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Monday, January 7, 2008

Monday, January 7, 2008

Family Income in Medical School

The American Association of Medical Colleges has published a study on "Diversity of U.S. Medical Students by Family Income" which shows that the majority of med students come from the top fifth of the population by family income. In addition, this number is actually growing, in spite of much official concern. The report concludes this way:
A real concern is a possible increase in
the systemic skewing toward children
of upper-income families. From 2000,
when 50.8 percent of matriculants
came from the top quintile, to 2005,
when 55.2 percent came from that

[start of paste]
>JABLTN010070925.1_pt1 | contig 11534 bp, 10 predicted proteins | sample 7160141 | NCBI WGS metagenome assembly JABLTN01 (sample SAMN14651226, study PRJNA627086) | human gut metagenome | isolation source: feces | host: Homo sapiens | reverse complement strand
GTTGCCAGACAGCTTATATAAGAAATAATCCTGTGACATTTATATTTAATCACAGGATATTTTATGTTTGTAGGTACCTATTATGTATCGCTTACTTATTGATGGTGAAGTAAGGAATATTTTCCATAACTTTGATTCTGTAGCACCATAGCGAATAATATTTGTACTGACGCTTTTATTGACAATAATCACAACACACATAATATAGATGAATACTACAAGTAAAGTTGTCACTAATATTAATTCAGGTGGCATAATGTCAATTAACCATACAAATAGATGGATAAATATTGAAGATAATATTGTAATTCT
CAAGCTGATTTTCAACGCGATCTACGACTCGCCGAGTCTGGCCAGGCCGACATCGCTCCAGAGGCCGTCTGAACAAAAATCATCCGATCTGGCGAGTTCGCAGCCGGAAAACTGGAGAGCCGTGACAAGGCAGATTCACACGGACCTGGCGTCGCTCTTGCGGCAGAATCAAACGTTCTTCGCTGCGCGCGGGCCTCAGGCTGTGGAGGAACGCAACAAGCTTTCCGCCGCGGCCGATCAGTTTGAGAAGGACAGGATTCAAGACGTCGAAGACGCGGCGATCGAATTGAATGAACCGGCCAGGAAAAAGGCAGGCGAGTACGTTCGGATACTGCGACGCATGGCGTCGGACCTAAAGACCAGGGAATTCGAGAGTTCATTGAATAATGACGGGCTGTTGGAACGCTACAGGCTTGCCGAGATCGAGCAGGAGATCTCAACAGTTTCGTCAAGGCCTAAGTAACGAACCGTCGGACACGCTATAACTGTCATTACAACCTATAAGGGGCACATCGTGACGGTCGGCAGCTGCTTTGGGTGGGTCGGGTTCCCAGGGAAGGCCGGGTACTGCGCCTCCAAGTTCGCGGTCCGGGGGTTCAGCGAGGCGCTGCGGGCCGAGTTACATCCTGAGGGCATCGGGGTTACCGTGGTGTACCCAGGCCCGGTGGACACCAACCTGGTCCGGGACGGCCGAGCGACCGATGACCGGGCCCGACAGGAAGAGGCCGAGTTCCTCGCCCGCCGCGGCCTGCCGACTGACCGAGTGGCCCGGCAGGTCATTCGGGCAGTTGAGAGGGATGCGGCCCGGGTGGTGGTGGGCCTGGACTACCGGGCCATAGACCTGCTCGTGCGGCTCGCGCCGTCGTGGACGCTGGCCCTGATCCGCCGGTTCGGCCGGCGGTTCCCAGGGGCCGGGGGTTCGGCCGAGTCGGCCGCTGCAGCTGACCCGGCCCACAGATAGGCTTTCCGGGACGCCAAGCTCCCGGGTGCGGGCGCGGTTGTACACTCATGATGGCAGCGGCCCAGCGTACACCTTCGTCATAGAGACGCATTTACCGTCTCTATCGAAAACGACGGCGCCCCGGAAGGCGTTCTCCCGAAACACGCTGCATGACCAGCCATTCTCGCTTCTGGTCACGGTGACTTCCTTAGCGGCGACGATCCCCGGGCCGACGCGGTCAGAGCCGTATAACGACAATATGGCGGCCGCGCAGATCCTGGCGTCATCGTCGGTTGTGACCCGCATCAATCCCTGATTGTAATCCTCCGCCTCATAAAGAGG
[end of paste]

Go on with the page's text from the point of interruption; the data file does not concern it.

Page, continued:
quintile, there may be the beginning
of an undesirable trend. As reported
elsewhere,6 the debt incurred by
medical students continues to increase
with every passing year; 2007 graduates
reported a median educational
debt of $140,000. With debt
increasing much more rapidly than
physician incomes, a continued
increase in the fifth quintile
percentage would be a warning that
medical education is becoming
increasingly out of reach for applicants
of modest means.
This is not good. But medical schools are in fact doing better than very selective colleges, which is not good either.

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